TECHNOLOGY first used by NASA to grow plants in space is fast tracking improvements in a range of crops.
Scientists in the UK and Australia improved the technique, known as speed breeding, by adapting it to work in vast glass houses and in scaled-down desktop growth chambers.
This gives them greater opportunities than ever before to breed disease resistant, climate resilient and nutritious crop.
Speed breeding uses enhanced LED lighting and day-long regimes of up to 22 hours to optimise photosynthesis and promote rapid growth of crops.
It speeds up the breeding cycle of plants – six generations of wheat can be grown a year, compared to two generations using traditional breeding.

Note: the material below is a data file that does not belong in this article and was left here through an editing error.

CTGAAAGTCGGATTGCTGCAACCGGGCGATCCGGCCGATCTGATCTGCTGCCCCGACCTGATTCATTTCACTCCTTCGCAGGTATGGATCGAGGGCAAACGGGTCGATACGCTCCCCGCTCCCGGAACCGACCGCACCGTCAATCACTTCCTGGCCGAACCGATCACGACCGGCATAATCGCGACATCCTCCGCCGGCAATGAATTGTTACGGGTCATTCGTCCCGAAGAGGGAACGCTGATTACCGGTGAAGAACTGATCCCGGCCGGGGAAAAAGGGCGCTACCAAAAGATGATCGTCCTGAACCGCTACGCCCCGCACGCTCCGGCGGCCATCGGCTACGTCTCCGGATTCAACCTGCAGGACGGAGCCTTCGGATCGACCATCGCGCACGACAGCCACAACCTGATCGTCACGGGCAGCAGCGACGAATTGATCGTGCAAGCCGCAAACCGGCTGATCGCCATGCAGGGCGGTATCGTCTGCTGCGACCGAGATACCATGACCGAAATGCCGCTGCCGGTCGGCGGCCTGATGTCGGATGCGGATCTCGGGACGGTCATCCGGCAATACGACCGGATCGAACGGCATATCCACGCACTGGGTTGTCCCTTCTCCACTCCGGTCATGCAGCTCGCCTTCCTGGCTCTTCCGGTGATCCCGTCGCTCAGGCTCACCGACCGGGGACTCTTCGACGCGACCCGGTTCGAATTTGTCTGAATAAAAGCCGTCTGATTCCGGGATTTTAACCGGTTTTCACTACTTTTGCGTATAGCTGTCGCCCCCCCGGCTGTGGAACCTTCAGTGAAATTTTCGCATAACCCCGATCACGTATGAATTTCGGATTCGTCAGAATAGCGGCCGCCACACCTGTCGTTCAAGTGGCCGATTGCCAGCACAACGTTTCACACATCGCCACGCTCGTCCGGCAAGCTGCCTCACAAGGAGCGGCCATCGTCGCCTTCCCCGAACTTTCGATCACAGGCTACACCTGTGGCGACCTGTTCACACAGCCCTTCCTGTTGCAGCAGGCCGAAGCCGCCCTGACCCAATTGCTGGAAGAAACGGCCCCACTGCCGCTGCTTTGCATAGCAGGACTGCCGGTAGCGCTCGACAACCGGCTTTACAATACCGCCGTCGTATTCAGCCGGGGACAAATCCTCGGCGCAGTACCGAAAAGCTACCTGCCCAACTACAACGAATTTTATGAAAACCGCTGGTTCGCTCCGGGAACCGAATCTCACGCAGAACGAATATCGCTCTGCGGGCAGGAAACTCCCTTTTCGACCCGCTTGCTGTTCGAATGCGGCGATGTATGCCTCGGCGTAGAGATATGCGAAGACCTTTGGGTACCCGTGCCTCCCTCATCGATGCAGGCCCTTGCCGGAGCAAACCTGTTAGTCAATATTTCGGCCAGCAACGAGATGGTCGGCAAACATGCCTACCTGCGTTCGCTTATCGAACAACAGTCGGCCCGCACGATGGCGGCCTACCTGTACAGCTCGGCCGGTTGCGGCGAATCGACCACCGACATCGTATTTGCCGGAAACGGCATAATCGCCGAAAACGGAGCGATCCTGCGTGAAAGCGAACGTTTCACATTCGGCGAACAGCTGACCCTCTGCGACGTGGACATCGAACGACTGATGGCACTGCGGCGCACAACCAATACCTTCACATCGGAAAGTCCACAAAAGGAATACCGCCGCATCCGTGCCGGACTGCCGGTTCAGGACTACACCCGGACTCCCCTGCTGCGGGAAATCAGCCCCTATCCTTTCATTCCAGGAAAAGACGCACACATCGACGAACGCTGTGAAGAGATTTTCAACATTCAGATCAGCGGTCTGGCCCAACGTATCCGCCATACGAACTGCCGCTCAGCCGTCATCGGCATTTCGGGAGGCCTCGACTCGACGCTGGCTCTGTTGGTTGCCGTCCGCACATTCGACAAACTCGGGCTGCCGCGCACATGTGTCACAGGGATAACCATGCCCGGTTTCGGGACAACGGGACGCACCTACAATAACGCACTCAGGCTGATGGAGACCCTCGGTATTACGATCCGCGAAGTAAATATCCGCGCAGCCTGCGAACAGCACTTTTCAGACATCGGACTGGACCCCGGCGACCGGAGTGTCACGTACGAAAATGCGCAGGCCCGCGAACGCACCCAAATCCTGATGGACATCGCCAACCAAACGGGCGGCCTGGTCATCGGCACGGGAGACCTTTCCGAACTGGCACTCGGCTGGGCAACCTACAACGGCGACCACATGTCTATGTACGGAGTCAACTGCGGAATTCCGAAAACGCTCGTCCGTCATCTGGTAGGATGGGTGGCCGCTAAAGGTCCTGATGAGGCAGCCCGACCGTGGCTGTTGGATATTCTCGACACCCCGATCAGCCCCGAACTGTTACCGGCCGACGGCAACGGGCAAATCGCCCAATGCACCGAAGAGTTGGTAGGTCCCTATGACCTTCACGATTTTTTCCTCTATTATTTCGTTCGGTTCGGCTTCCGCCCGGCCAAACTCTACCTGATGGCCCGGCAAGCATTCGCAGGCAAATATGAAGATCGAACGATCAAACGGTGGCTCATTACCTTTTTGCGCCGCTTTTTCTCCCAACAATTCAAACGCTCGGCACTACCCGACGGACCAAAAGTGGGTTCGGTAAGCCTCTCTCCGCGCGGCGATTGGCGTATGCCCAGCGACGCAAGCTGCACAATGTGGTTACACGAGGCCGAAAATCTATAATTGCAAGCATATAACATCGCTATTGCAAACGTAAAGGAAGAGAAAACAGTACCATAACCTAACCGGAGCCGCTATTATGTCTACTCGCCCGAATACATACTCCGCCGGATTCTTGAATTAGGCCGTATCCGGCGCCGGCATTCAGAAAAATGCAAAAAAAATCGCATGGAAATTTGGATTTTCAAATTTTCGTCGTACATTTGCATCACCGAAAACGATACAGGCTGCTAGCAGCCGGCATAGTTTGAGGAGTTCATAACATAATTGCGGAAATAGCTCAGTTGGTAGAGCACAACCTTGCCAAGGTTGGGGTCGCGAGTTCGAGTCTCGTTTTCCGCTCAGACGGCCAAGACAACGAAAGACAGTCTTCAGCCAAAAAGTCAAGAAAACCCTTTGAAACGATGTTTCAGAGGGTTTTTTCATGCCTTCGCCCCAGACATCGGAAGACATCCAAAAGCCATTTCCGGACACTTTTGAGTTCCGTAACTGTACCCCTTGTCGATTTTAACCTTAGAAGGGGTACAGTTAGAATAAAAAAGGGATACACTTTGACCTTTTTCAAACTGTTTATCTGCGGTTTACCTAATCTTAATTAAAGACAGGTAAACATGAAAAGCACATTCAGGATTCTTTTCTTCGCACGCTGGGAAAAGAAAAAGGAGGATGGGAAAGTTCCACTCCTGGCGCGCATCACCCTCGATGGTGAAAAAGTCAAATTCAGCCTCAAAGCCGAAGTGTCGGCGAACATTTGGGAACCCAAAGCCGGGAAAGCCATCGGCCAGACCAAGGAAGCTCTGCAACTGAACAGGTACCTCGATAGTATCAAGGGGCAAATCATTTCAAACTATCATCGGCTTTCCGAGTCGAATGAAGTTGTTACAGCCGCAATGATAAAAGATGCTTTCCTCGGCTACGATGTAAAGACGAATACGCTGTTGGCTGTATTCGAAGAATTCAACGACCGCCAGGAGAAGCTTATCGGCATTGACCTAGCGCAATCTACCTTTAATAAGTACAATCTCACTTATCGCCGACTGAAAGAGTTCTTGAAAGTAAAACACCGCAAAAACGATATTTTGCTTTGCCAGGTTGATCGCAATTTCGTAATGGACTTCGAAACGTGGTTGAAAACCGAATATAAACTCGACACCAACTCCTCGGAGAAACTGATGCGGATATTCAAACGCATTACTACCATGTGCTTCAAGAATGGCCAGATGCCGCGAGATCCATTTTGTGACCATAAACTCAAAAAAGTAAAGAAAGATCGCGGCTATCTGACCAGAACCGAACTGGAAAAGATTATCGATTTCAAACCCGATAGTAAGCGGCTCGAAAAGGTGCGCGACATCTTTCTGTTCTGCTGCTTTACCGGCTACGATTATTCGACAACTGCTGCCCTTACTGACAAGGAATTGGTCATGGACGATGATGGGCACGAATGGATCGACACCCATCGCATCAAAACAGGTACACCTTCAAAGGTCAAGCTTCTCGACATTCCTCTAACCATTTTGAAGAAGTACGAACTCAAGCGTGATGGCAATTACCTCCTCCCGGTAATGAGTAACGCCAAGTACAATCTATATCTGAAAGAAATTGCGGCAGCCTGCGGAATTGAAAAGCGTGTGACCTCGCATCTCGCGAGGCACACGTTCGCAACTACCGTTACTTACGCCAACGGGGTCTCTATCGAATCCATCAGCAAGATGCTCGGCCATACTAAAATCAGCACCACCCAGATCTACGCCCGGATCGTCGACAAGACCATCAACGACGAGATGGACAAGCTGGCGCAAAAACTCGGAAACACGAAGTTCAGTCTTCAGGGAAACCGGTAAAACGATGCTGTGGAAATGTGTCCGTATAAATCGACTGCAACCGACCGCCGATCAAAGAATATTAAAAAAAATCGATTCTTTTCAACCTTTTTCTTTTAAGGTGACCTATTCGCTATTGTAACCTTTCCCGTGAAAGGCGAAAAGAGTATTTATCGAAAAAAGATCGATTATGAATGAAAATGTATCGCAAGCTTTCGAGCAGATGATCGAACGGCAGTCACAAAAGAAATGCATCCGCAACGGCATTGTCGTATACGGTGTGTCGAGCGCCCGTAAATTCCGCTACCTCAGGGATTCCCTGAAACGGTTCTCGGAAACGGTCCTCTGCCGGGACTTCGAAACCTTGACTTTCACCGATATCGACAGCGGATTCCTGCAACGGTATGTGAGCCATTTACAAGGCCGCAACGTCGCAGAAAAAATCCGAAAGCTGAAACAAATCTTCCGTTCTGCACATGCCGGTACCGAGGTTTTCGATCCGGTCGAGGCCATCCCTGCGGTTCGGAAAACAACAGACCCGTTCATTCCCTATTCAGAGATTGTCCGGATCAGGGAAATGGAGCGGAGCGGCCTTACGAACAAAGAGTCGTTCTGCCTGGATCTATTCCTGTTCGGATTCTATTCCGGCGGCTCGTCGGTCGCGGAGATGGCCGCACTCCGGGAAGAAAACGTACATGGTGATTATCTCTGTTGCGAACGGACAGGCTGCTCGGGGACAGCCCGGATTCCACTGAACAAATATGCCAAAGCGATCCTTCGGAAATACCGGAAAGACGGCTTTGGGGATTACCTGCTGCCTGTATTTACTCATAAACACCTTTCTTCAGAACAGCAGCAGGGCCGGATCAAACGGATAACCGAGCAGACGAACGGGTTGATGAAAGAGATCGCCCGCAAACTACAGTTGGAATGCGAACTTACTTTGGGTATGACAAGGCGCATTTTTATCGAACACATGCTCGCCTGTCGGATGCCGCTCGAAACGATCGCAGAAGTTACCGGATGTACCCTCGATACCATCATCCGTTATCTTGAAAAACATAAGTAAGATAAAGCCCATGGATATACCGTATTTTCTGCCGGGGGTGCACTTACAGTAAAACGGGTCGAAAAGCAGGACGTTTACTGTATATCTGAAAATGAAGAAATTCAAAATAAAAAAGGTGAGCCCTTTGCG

It means scientists and plant breeders can fast-track genetic improvements such as yield gain, disease resistance and climate resilience in a range of crops including wheat, barley, oilseed rape and pea.
Doing this in a compact desktop chamber allows affordable, cutting-edge research on a range of crops before the experiments are scaled up to larger glass houses.
The advance comes at an opportune time after the European Court of Justice ruled that crops improved using gene-editing tech-
niques should be classed as genetically modified organisms.
Wheat scientist Brande Wulff of the UK’s John Innes Centre says European crop research and breeding will become more dependent on speed breeding as a result.
“Speed breeding allows res-earchers to rapidly mobilise the genetic variation found in wild relatives of crops and introduce it into elite varieties that can be grown by farmers,” Wulff says.
Collaborators in Australia, now experiencing one of the worst droughts on record, are using the technology to rapidly cycle genetic improvements to make crops more drought resilient.
Wulff predicts the speed breeding technology will become the norm in research institutes.